just flew in from Kansas City,” says Joshua Bell, speaking
from his New York City home, “and I’ll be here for three
days before I fly out to play three concerts this weekend.”
One of them is here, on Saturday, when the renowned violinist
performs two works with the Albany Symphony Orchestra. “We’re
excited to finally get to work with him,” says music director
David Alan Miller, who will conduct the concert. “He’s a
patrician violinist and an elegant musician, so this will
be a great thrill.”
It’s also quite a coup for the ASO, having yet another of
the world’s top string players on the bill, following appearances
by Yo-Yo Ma and Itzhak Perlman. Bell is a comparatively
young artist whose repertory ranges from warhorses to works
he’s commissioned, but he’s also very aware of the history
and traditions of the violin.
biggest influence was my teacher, Josef Gingold, who was
himself an incredible violinist,” says Bell. “He introduced
me to the sound of all of the greats. We’d listen to 78s
of Kreisler and Elman and Tosha Seidel. And Heifetz, of
course. And Gingold himself was a student of Ysaÿe, so he,
too, was carrying on a valuable tradition. I think it was
very important to get early exposure to players like that.”
Bell drew national attention with his first symphonic concert
at age 14 with the Philadelphia Orchestra. It was quickly
followed by a Carnegie Hall debut, a recording contract
and enough prizes and international appearances to propel
him into the first rank of soloists.
The promise of Bell’s teenage years have been more than
fulfilled during the ensuing two decades. Through his many
concerts and recordings, he has maintained an impossibly
high standard of artistry. He is as comfortable playing
chamber music—usually with very distinguished colleagues—as
he is on the orchestral stage, and he even has made appearances
with such performers as James Taylor and Sting.
Bell worked with composer John Corigliano on the Academy
Award-winning score for 1999’s The Red Violin, and
even appeared (as a stand-in) in the movie itself. He also
has worked with such composers as Nicholas Maw and William
Brohn; the latter fashioned Leonard Bernstein’s music into
a “West Side Story” Suite, one of two works Bell
will perform with the Albany Symphony.
worked with Bill on the violin part,” says Bell, “tweaking
what he’d already written.” Brohn was working with Bernstein
as an arranger when he had the idea for the suite, to which
the composer gave his blessing. Bell also contributed a
fascinating cadenza that’s played near the end of the piece.
Rather than taking a song-by-song “best of” approach, the
suite makes its own unique journey, visiting familiar musical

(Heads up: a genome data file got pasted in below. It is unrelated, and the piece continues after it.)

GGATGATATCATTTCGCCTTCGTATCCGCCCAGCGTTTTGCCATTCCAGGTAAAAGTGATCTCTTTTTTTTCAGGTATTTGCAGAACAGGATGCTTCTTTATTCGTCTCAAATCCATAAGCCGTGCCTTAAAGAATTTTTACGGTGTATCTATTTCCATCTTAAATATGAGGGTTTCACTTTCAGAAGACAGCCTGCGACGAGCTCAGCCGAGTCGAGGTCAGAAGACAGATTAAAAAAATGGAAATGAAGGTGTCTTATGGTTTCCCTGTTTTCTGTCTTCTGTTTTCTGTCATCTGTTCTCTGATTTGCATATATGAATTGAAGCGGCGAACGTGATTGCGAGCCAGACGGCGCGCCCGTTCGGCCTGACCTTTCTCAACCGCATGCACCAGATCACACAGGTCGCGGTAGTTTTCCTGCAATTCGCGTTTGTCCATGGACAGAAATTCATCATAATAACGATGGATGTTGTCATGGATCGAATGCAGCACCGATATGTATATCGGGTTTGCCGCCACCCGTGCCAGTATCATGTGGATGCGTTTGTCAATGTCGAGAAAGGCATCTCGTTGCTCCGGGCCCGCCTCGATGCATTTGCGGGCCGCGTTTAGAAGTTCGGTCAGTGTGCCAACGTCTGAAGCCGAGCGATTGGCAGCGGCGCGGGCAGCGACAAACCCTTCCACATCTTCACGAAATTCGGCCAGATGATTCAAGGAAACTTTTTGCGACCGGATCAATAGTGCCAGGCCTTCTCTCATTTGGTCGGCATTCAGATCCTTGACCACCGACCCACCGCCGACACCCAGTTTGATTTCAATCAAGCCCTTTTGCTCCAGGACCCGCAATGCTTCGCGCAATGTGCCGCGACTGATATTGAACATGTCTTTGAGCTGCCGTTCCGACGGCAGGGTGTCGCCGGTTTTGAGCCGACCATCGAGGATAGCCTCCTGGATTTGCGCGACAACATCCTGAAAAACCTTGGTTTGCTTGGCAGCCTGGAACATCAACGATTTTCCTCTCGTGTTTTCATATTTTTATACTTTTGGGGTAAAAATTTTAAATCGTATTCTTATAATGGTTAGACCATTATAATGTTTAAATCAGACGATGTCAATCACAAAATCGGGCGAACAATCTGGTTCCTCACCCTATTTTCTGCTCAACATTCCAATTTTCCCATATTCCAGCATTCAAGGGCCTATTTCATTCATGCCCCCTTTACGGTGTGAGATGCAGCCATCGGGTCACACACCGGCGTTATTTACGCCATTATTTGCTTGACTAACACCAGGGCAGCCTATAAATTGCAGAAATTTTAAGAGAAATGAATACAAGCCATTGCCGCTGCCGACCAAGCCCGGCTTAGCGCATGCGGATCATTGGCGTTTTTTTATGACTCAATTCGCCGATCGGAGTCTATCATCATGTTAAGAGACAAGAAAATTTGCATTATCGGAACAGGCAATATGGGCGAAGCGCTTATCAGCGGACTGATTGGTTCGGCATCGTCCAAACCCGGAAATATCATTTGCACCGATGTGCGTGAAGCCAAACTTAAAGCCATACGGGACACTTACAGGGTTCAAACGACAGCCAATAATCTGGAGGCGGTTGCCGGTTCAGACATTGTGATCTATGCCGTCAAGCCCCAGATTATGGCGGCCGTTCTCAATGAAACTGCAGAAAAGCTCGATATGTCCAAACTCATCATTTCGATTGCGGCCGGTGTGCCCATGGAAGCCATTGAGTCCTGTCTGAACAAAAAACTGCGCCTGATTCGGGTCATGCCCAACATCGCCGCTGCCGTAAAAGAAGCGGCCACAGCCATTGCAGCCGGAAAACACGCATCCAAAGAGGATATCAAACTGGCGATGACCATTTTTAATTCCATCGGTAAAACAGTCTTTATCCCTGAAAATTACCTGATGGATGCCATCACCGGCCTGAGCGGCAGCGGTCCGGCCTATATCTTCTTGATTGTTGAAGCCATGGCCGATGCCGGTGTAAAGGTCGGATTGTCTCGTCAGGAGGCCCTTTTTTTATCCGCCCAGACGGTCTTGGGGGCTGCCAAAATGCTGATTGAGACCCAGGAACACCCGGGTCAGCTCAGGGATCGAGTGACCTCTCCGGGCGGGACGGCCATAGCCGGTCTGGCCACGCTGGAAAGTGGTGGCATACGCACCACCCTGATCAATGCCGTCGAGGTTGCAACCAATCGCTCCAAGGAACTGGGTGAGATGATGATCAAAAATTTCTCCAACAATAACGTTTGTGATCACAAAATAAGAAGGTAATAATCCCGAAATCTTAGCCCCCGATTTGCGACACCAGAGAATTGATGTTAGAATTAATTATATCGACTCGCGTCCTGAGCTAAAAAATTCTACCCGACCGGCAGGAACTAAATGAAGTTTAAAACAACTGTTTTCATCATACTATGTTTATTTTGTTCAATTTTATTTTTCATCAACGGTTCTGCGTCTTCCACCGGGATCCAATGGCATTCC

moments along the way. In that way it’s reminiscent of a
tradition that peaked in the 19th century.
picks up on works like Sarasate’s ‘Carmen’ Suite
and those opera paraphrases by Wieniawski and others, in
that it gives the soloist some virtuoso moments.”
The big concerto on the bill is the well-known Mendelssohn
opus, a piece that has been one of the top favorites since
its 1845 premiere. And it’s one that Bell has been playing
since the start of his career. “It’s a wonderful work,”
he says, “but I’ve never been a hundred percent enamored
of the cadenza. It never knocked my socks off. So I thought,
What if I wrote my own?”
It’s known that the cadenza was written, at least in part,
by the violinist who first performed the piece. “But the
way it’s situated makes it difficult to change. It’s not
the classical kind of cadenza that ends with a long trill.
So I wrote a new one. I figured it wouldn’t kill anyone
if I did.” You’ve heard the cadenza if you have Bell’s recording
of the work with Roger Norrington conducting the Salzburg
The program also will feature the world premiere of Peter
Child’s Washington Park, a work inspired by Albany’s
very own recreational area, and Death and Transfiguration
by Richard Strauss.
Joshua Bell and the Albany Symphony Orchestra will perform
Saturday (Jan. 26) at 7:30 PM at the Palace Theatre (19
Clinton Ave., Albany). Tickets are $23 to $46. For more
info, call 465-4663.
PHOTO: Joe Schuyler
years after Henry Hwang’s Tony Award-winning play, M.
Butterfly—the story of a French diplomat posted in China
during the Vietnam War and his 20-year affair with a Chinese
opera diva—opened at the Eugene O’Neill Theatre, we find
ourselves again in the midst of a war. A war that Hwang
described to The New York Times last month as “an
M.Butterfly war, where we are not necessarily welcome
struggling, too, with issues of racial and gender stereotypes
and prejudices—issues that figure prominently in the untwisting
story of M. Butterfly. Directed by Nick Mangano,
who has received national and regional acclaim, the production
could not be more timely.
Note for the kids and the painfully modest: This show contains
adult content and nudity.
Butterfly is currently playing at Capital Reperatory
Theatre, and runs through Feb. 10. Curtain is at 7:30 Tuesday
through Thursday, 8 PM Friday, 4 PM and 8:30 PM Saturday,
and Sunday at 2:30 PM. Tickets range from $29 to $44. For
more information, or to make reservations, call the box
office at 445-7469.